This month, the price of a single Bitcoin exceeded $50,000 for the first time. It’s value is up 450% over the past year, down 8% this week, and up 4% Thursday.

An early digital currency adopter, billionaire Chamath Palihapitiya, tweeted this month that he bought an empty lot in Lake Tahoe using $1.6 million in Bitcoin in 2014. He converted that pricetag to the equivalent of what he would have paid in February, or what he would have in his pocket if he had just held on to his Bitcoin: $27.5 million.

Coinbase Global Inc. is looking to list on the Nasdaq under the ticker symbol “COIN.” It won’t raise any proceeds from the listing.


By MICHELLE CHAPMAN

Continue Reading

News

Airbnb reports huge loss in first time out as public company

Associated Press

Published

 on

Airbnb reports huge loss in first time out as public company

Home-sharing site Airbnb posted a $3.9 billion loss in the fourth quarter of 2020 as it suffered from the pandemic downturn in travel and recorded one-time costs for becoming a public company.

In results released Thursday — Airbnb’s first as a publicly traded entity — the company took a charge of $2.8 billion for stock compensation related to the IPO. A year earlier, Airbnb lost $352 million.

Revenue fell 22% to $859 million in the quarter that ended Dec. 31. That was still more than analysts expected, according to a FactSet survey, and a far smaller percentage decline than reported by rivals Expedia, Tripadvisor and Bookings Holdings.

Airbnb declined to offer a forecast for 2021 profit and revenue. Company executives said they are upbeat about a recovery, but they said the unknown pace of vaccinations make it difficult to know how quickly people will be willing to travel. The company did say revenue will not decline as much in the current quarter as it did in the fourth quarter of last year.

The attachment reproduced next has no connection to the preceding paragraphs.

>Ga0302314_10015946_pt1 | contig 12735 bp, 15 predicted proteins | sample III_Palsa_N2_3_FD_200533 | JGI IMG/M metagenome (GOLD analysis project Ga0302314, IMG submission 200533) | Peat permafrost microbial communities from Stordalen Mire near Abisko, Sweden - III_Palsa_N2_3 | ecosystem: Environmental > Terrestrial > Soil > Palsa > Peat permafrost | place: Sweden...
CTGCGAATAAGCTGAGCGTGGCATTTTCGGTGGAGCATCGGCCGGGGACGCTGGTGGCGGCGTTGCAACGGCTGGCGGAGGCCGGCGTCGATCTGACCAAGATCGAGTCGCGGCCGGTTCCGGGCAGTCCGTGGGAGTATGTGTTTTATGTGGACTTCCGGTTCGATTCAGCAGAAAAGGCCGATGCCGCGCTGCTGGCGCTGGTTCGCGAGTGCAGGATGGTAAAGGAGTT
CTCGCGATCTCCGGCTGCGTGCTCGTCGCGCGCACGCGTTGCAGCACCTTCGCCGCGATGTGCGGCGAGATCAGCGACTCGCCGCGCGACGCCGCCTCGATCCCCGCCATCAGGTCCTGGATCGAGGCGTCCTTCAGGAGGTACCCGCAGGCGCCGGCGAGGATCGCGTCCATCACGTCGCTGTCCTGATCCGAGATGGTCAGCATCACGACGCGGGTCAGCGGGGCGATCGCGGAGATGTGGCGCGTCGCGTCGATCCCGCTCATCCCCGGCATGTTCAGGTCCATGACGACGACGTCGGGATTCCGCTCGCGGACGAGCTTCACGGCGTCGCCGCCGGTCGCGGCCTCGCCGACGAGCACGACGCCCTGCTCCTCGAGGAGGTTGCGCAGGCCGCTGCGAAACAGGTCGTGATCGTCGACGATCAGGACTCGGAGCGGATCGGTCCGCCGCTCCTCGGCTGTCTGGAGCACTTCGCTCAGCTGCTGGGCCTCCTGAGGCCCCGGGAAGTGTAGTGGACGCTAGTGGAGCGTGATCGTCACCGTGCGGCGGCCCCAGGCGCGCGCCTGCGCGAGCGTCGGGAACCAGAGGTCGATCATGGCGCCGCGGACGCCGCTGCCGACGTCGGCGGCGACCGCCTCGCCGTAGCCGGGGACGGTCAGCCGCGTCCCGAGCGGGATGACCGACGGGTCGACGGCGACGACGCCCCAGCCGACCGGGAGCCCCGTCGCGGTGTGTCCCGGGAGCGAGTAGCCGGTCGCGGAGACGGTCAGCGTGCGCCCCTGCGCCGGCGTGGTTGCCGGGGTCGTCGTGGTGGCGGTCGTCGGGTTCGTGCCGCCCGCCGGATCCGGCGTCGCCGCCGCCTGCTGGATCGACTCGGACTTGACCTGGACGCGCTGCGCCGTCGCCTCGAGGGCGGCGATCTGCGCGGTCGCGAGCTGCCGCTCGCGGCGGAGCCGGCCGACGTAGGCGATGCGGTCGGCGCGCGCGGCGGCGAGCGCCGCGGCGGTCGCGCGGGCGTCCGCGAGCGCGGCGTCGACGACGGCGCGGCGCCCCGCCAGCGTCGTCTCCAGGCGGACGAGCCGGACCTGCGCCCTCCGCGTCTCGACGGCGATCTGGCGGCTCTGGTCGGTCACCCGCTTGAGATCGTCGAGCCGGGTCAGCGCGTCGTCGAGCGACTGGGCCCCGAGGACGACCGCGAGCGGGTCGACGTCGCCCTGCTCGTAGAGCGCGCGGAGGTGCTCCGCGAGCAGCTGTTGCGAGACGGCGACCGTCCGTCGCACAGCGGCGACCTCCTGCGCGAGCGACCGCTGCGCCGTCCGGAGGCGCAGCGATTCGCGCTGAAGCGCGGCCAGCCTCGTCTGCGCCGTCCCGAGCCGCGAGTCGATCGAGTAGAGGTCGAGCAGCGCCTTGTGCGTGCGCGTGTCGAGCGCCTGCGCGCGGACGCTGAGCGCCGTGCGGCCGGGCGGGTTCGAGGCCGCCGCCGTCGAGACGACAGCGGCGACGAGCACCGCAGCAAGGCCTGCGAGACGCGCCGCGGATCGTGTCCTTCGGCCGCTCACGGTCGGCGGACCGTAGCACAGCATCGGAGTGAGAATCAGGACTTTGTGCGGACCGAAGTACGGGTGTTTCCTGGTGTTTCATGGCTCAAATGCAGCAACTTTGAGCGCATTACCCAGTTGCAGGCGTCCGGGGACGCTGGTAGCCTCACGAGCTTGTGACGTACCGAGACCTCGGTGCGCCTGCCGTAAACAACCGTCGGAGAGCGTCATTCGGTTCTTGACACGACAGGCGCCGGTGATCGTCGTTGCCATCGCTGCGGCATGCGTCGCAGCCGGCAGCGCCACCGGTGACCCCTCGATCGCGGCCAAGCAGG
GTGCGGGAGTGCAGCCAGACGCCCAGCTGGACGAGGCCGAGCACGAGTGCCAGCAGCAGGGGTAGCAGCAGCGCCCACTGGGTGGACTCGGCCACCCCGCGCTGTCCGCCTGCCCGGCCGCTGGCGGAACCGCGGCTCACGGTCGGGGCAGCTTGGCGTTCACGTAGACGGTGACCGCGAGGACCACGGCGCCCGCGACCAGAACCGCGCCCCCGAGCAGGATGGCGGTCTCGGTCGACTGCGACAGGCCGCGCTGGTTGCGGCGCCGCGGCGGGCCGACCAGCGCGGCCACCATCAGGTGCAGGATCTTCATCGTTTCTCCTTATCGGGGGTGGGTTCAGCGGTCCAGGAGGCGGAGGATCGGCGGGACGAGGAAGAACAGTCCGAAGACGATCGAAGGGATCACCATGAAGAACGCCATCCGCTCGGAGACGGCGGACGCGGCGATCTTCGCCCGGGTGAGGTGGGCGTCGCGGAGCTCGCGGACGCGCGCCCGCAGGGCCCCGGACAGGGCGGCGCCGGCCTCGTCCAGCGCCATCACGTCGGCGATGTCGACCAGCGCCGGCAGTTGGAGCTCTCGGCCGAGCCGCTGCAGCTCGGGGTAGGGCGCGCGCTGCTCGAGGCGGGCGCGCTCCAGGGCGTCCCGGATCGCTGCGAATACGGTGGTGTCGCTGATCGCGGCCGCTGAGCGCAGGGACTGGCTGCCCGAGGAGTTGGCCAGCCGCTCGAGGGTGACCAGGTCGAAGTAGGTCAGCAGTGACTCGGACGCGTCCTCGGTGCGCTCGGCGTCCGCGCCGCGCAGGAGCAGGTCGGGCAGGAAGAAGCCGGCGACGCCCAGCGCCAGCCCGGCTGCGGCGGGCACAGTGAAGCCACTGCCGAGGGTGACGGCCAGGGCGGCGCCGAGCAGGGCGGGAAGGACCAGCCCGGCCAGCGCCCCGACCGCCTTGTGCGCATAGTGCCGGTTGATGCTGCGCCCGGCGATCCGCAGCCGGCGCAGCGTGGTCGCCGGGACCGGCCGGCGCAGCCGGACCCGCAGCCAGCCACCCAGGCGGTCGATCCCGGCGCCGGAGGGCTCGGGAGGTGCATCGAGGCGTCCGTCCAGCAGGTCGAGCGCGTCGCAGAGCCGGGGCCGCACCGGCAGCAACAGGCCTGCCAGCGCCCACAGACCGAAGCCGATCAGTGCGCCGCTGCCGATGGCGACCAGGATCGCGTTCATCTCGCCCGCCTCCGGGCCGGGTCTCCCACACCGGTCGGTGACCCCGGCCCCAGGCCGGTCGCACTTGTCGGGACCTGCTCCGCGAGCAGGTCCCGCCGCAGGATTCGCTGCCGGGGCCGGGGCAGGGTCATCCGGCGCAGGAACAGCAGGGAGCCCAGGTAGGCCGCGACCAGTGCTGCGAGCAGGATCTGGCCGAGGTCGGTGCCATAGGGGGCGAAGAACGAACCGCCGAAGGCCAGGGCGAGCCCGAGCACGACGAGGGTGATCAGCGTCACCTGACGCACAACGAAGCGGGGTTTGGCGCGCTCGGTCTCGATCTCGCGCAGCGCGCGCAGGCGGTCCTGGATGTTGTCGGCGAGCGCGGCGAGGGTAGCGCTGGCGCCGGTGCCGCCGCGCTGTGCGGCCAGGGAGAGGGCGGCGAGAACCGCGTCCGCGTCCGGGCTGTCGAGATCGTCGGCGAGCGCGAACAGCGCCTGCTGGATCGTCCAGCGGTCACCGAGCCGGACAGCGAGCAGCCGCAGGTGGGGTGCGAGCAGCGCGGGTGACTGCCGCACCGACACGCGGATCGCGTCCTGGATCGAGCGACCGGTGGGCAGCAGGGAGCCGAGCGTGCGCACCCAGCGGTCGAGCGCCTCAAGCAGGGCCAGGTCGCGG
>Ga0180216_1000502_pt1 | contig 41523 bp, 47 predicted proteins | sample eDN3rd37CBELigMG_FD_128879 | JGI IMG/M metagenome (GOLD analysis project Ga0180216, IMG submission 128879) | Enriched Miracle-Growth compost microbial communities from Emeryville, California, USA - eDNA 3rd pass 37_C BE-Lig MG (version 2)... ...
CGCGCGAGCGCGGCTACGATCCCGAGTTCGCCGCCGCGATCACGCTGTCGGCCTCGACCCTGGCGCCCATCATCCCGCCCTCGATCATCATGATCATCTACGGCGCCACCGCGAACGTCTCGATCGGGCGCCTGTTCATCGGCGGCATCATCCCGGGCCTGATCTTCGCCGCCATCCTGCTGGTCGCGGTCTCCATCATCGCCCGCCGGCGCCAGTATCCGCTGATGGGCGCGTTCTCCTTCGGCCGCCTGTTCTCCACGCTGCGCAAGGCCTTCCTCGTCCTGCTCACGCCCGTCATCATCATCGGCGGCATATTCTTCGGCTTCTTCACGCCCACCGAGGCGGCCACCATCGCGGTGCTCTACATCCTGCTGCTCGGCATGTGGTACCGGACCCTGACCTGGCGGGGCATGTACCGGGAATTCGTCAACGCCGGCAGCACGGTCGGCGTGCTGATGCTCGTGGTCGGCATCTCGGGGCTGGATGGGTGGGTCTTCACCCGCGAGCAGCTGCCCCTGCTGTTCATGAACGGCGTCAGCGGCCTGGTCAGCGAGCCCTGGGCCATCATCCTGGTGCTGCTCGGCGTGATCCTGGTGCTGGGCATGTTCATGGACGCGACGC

In late January, Airbnb said a survey it commissioned showed that just over half of Americans have already booked a trip or plan to travel this year.

Since the start of the pandemic, Airbnb has shifted its focus to beach towns and mountain destinations — outdoorsy places where the risk of contracting the coronavirus is perceived to be lower. The company expects rentals in big cities to come back last.

It has also slashed costs and jobs to ride out the pandemic, much like airlines and others in the travel industry.

CEO Brian Chesky said his company will benefit from changes in travel and jobs as many people work from somewhere other than the office — maybe a rental far from home.

“When travel comes back, we believe it will look different than before,” Chesky said on a call with analysts. “People are living more nomadically. Some people are taking longer-term stays, one or two months at a time in Airbnb.”

The company is counting on adding hosts. It believes that people who book long-term rentals will also turn to Airbnb to rent their empty homes.

For all of 2020, Airbnb lost nearly $4.6 billion including the charge for stock-based compensation and a separate charge of $827 million for stock warrants tied to a loan. That compared with a 2019 loss of $674 million. Even as revenue increased, the company also lost money in 2017 and 2018 as it spent heavily on marketing and technology and added new lines to the business.

Despite the years of losses, Airbnb generated sky-high expectations from investors, which led to a winning debut on the stock market in December, when its shares more than doubled the San Francisco-based company’s target price and gave it a valuation of just over $100 billion. At $3.7 billion, it was the biggest U.S. IPO in 2020, according to Renaissance Capital.

Airbnb faces challenges, including opposition from hotels. Some cities have stepped up restrictions on short-term rentals. Critics say Airbnb contributes to higher rents and home prices in some markets. Some of the company’s hosts aren’t just sharing their homes, they are turning them into businesses catering to tourists, reducing the supply of housing for local residents, according to some researchers.

Before the release of financial results, the company’s shares fell 9.1% to close at $182.06. They rose less than 1% in after-hours trading.


By DAVID KOENIG

Continue Reading

Trending